The Girl on the Train – Engaging and unexpected. People compare this book to Gone Girl but I have to say, it’s way better. GG made me mad (and no, I have NOT seen the movie), mainly because the narrator isn’t some idiotic husband. Ok, so maybe it’s an alcoholic peeping-tammy of a woman who shoves herself into a situation that’s truly none of her business. Ok, so maybe I don’t like her any more than Mr. Gone, but I still enjoyed this book far more.

All the Light we Cannot See – For someone who doesn’t like war fiction, to have two on one list is a record (let alone two WWII-occupied-France books). But this one stood out to me, a tale of two very different people on different sides of a conflict, brought together in unexpected circumstances. I appreciated how it humanized the enemy, a hard feat to accomplish in a novel, showing that there are good people involved on both sides of any conflict.

And not that you need any more books to add to your own wishlist (my own “To-Read” list just gets longer and longer) but this compilation of the best books of 2015 on NPR is a gold mine. (Although I wish they’d add a straight up “Fiction” filter. I’m not so particular on the genre but pretty much exclusively enjoy reading fiction.)

Happy reading!

My Favorite Books of 2015

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11 Comments Leave a Comment »

  1. I got a kindle for Christmas as well! Definitely know what you mean about missing holding an actual book and seeing the unique fonts. But it is better than lugging hardback books on the bus on the way to work. :)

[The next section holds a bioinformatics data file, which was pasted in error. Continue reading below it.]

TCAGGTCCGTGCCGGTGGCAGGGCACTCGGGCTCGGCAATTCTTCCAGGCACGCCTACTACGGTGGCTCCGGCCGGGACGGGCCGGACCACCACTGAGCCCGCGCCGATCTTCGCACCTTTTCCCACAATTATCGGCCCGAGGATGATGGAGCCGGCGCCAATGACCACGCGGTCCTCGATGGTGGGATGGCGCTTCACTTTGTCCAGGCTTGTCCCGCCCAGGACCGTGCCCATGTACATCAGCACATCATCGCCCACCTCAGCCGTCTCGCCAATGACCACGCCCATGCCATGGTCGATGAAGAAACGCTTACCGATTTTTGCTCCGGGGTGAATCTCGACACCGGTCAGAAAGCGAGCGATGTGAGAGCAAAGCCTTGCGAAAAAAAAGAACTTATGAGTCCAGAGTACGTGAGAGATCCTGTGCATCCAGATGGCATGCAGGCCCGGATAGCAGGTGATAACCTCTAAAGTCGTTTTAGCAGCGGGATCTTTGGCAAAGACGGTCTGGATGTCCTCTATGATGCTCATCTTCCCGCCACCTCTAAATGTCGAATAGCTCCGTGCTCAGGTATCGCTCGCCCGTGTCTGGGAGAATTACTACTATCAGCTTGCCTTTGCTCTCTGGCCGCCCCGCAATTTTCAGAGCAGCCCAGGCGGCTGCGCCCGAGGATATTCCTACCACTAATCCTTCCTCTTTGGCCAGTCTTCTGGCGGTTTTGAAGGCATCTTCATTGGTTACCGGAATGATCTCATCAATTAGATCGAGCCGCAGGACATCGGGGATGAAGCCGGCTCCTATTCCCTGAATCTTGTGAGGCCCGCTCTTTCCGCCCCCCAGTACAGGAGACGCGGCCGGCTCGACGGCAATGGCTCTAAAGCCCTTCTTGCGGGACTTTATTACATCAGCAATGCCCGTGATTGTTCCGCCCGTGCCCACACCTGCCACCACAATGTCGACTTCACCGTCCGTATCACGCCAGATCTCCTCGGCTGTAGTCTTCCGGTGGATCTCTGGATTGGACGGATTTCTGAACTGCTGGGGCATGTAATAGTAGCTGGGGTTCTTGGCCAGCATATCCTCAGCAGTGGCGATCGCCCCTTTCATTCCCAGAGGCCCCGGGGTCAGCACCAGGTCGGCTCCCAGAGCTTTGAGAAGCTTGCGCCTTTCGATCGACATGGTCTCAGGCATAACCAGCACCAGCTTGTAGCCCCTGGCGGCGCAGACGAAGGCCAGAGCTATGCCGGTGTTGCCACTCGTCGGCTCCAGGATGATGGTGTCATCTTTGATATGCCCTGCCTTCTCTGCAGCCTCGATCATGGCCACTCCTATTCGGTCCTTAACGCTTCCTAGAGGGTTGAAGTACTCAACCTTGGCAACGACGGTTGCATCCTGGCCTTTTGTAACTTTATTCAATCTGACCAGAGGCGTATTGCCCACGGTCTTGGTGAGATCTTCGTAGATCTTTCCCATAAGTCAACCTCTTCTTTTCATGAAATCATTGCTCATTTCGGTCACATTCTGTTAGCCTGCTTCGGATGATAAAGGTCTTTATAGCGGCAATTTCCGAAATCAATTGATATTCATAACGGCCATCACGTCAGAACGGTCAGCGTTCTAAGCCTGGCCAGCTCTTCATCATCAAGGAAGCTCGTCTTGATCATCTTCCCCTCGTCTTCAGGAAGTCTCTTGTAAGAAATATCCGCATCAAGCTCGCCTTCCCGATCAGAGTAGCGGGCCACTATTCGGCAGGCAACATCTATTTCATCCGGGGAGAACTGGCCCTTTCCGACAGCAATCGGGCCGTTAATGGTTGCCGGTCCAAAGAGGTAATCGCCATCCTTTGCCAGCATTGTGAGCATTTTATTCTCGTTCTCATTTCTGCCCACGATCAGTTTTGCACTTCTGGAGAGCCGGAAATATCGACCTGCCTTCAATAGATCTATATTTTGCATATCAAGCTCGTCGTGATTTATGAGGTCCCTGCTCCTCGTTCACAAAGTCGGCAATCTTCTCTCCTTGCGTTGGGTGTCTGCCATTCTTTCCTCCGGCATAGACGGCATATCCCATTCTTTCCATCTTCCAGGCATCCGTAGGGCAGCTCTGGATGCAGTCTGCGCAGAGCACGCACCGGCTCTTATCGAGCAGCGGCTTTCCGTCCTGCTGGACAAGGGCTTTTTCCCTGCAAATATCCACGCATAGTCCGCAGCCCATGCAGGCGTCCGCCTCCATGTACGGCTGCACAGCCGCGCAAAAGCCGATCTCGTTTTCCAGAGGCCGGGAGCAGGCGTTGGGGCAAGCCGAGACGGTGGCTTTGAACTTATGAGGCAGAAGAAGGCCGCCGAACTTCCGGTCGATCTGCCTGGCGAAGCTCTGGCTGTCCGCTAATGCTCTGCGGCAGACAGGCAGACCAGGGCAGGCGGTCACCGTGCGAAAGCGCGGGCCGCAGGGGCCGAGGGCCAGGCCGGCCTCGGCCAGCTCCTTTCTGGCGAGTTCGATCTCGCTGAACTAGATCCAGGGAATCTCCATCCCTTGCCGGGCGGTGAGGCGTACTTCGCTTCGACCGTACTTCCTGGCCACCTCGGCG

Great list of books, I loved All The Light! I’m going to add Wonder to my “to read” list now too. Know you said you weren’t into war fiction as much, but I read Letters to the Lost by Iona Grey over Christmas and absolutely loved it. 
    Happy New Year!

  2. The Girl on the Train is so good and I agree that it is better than Gone Girl. ! Next on my list to download is All The Light We Cannot See.

  3. I just finished The Nightingale…you’re right…intense, but soo readable and so easy to get involved with the story. One of the best!

  4. I really enjoyed Girl on a Train, but I’m so disappointed the movie version is going to take place in New York rather than London. Such a great British feel to the book, so disappointing!

  5. Oh, I loved, loved, LOVED The Historian! One of my uncles is an avid reader so I know I’ll always enjoy what he gifts me for Christmas or my birthday. He gave me The Historian a few years ago and I devoured it immediately.
    Read Wonder last year and adored it. There’s a little companion of sorts that I picked up on a whim and enjoy – “365 Days of Wonder”. It’s a quote-a-day kind of thing in hardback binding.
    All the Light and Girl on the Train are both on my to-read list. I’ll have to add The Bone Season and The Nightingale to my to-read list given how many similarities we have!

  6. I got a kindle a few years ago as a gift and was unsure about it, but now love it!  Also, our library is amazing. And did you know you could make a wish list? I noticed you had one on goodreads, but having in the library is great since i can just see what on my loooong to read list is currently available. 
    I also read The Nightingale this year and loved it. Must admit though, Girl on a Train was not my favorite. Just added The Historian to my library list. It sounds great! Happy reading. 

  7. I read All the Light over Christmas on the recommendation of my entire extended family, and of course loved it. So good! My grandma found it in Boise, where the author lives, and passed it on to all of us. 

  8. Hi, Lindsay. Ron and I both read Girl on the Train and were disappointed. Maybe the book was hyped too much. At any rate, it is a book we will pass on and not keep. I do plan to read All the Light We Cannot See and will look for The Nightingale.